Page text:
History of the opera, Volum 1

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Side 10 - Boileau (Major-General JT) A New and Complete Set of Traverse Tables, showing the Differences of Latitude and the Departures to every Minute of the Quadrant and to Five Places of Decimals. Together with a Table of the lengths of each Degree of Latitude and corresponding Degree of Longitude from the Equator to the Poles ; with other Tables useful to the Surveyor and Engineer. Fourth Edition, thoroughly revised and corrected by the Author. Royal 8vo. 12s. London, 1876. Boulger (DC) History of China....
Side 9 - Thomson's Lunar and Horary Tables. For New and Concise Methods of Performing the Calculations necessary for ascertaining the Longitude by Lunar Observations, or Chronometers ; with directions for acquiring a knowledge of the Principal Fixed Stars and finding the Latitude of them.
Side 125 - Tasso. •But to return to the sparrows': there have been so many flights of them let loose in this opera, that it is feared the house will never get rid -of them ; and that •in other plays they may make their entrance in very wrong and improper scenes, so as to be seen flying in a lady's bed-chamber, or perching upon a king's throne i besides the inconveniences which the heads of the audience may sometimes suffer from them.
Side 5 - History of Chess, From the time of the Early Invention of the Game in India, till the period of its establishment in Western and Central Europe.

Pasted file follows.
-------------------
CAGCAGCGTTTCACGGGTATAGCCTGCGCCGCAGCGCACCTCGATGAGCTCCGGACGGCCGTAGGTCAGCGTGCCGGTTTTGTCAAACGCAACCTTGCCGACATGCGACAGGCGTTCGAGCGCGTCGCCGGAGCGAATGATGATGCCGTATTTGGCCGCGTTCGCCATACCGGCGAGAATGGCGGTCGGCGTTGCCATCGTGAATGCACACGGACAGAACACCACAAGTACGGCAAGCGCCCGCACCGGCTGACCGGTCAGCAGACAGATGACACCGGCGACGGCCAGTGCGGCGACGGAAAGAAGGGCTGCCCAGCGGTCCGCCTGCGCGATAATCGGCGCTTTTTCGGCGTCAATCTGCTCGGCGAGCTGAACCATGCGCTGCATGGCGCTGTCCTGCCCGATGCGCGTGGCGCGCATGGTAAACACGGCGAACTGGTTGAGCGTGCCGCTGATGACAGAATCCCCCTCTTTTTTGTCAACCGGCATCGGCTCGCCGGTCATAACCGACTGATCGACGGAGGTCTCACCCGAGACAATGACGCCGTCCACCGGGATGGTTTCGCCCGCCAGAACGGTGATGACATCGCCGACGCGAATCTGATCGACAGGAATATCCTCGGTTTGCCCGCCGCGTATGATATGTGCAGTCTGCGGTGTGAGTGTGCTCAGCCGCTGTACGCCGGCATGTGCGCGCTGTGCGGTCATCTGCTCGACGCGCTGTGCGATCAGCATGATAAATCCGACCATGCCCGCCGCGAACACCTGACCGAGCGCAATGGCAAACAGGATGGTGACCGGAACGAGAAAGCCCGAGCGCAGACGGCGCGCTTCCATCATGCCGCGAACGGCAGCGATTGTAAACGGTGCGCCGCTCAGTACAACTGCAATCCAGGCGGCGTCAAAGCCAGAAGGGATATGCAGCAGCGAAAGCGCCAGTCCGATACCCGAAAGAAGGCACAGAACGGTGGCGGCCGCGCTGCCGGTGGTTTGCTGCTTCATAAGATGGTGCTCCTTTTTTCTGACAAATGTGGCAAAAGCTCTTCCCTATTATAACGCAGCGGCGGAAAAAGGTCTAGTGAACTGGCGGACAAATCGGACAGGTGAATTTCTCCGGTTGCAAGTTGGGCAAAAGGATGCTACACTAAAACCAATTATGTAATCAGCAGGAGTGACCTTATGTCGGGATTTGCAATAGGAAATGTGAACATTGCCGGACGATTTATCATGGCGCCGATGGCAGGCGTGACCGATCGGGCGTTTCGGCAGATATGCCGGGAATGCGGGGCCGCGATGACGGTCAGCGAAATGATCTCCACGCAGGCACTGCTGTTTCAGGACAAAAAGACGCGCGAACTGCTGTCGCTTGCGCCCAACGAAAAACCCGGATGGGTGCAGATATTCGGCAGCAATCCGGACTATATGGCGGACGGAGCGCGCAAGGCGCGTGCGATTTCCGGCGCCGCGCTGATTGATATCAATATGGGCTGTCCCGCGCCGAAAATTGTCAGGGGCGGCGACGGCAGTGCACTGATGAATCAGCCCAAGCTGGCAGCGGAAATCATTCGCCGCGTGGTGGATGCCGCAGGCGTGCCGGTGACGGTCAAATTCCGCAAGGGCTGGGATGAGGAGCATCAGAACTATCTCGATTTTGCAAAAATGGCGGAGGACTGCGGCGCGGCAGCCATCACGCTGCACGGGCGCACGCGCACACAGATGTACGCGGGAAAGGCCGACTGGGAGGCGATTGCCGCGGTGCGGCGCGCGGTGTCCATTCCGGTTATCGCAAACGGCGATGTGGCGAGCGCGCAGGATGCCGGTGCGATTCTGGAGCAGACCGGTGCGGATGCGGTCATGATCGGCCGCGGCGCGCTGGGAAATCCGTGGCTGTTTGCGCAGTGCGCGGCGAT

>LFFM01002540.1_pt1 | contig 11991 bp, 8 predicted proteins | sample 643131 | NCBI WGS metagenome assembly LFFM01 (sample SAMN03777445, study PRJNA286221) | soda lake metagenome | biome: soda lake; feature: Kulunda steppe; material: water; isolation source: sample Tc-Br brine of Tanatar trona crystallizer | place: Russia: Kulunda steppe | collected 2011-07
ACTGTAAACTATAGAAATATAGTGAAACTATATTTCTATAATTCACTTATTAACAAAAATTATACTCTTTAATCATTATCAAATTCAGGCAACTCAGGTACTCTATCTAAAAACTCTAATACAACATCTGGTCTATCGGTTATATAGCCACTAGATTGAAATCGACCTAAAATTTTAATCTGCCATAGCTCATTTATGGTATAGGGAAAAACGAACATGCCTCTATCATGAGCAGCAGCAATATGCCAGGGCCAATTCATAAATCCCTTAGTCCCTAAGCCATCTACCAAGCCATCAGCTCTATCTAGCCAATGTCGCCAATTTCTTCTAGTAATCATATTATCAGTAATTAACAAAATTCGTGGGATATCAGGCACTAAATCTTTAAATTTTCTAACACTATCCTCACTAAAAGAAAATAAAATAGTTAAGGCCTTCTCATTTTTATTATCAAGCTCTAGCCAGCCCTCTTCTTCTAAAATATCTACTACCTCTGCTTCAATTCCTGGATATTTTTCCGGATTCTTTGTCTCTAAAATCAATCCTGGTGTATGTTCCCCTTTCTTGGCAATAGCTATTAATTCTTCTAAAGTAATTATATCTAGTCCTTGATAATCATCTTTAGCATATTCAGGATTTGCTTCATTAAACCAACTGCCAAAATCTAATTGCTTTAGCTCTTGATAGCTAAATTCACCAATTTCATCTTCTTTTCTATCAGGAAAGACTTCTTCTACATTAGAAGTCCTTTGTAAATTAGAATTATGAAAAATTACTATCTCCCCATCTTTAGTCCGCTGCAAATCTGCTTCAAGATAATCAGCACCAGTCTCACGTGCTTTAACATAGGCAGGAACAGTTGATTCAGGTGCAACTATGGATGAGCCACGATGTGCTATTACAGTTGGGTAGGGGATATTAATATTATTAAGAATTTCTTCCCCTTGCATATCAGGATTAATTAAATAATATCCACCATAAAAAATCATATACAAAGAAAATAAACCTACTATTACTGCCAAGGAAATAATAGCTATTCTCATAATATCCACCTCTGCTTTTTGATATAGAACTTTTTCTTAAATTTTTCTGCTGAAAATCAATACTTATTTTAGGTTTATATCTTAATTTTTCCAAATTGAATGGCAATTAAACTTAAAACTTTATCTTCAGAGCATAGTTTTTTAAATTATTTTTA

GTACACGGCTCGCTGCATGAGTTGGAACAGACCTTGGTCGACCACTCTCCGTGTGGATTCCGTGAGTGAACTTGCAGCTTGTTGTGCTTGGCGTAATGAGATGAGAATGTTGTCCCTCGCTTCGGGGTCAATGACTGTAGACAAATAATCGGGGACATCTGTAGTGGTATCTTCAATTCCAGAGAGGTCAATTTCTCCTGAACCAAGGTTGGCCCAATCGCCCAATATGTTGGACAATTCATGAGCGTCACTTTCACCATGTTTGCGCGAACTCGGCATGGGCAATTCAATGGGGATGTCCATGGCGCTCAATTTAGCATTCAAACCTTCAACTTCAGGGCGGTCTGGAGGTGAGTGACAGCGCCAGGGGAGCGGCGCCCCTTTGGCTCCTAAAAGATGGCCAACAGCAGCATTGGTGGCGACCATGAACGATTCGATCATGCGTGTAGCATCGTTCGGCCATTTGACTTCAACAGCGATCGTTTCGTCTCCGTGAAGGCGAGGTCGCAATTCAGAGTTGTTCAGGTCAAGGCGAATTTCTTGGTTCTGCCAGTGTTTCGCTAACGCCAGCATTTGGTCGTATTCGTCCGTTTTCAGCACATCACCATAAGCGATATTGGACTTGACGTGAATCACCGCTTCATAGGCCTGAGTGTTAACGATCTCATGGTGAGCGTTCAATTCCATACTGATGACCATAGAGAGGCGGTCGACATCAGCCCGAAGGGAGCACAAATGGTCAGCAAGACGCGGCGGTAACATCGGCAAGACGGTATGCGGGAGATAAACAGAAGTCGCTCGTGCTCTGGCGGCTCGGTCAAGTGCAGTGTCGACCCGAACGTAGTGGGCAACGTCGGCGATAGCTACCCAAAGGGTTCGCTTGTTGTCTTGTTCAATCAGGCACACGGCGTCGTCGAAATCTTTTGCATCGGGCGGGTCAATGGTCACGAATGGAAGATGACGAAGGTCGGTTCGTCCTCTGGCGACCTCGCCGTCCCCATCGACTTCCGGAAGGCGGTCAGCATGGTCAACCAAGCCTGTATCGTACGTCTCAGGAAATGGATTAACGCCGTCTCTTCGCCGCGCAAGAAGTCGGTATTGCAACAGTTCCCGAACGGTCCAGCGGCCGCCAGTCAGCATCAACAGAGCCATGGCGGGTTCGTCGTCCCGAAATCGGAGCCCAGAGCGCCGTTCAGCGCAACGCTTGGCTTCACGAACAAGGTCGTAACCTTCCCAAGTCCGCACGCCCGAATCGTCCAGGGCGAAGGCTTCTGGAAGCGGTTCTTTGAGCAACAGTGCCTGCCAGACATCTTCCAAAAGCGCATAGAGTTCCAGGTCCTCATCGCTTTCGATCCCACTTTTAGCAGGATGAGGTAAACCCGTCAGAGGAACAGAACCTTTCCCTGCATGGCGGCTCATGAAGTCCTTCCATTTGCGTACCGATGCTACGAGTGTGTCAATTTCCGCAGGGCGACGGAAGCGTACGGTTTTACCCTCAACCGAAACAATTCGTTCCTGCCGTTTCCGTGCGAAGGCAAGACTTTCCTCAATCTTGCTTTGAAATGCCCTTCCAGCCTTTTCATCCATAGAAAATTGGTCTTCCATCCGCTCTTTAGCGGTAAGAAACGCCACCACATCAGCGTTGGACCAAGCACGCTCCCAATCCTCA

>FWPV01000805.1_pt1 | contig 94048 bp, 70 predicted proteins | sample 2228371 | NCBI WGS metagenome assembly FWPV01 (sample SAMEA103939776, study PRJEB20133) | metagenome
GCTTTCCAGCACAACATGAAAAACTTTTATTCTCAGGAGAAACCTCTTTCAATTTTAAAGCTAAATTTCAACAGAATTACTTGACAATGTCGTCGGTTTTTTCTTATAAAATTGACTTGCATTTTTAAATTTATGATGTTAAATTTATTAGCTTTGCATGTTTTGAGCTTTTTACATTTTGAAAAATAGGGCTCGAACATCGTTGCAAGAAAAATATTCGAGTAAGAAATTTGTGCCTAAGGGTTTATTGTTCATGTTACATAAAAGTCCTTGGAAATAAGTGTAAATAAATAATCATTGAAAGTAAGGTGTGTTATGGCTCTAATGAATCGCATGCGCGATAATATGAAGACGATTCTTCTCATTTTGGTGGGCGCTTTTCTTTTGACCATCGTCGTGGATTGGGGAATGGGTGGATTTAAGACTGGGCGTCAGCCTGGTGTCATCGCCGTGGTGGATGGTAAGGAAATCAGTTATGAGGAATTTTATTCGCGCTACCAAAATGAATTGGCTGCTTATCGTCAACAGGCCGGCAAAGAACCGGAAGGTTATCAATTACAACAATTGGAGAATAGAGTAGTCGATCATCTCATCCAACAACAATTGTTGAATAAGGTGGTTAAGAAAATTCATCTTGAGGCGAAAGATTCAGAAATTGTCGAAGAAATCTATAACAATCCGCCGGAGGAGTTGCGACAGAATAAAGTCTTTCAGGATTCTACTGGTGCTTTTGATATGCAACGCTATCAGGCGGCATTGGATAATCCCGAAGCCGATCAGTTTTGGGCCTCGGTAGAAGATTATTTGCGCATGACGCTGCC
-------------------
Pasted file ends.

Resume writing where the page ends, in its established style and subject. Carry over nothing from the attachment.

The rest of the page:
Side 123 - Opera. As I was walking in the Streets about a Fortnight ago, I saw an ordinary Fellow carrying a Cage full of little Birds upon his Shoulder; and as I was wondering with...
Side 176 - ... pounds sterling. The stage was built over a very large canal, and, at the beginning of the second act, divided into two parts, discovering the water, on which there immediately came from different parts two fleets of little gilded vessels, that gave the representation of a naval fight. It is not easy to imagine the beauty of this scene, which I took particular notice of. But all the rest were perfectly fine in their kind. The story of the opera is the...
Side 122 - On the contrary, it gives me a just indignation to see a person whose action gives new majesty to kings, resolution to heroes, and softness to lovers, thus sinking from the greatness of his behaviour, and degraded into the character of the London Prentice. I have often wished that our tragedians would copy after this great master in action. Could they make the same use of their arms and legs, and inform their faces with as significant looks and passions, how glorious would an English tragedy appear...
Side 62 - Nicolini exposed to a tempest in robes of ermine, and sailing in an open boat upon a sea of pasteboard ? What a field of raillery would they have been let into, had they been entertained with painted dragons spitting wildfire, enchanted chariots drawn by Flanders...
Side 56 - I cannot forbear thinking how naturally an historian who writes two or three hundred years hence, and does not know the taste of his wise forefathers, will make the following reflection, ' In the beginning of the eighteenth century the Italian tongue was so well understood in England, that operas were acted on the public stage in that language.
Side 55 - ... an unknown tongue. We no longer understand the language of our own stage; insomuch that I have often been afraid, when I have seen our Italian performers chattering in the vehemence of action, that they have been calling us names and abusing us among themselves: but I hope, since we do put such entire confidence in them, they will not talk against us before our faces, though they may do it with the same safety as if it were behind our backs.

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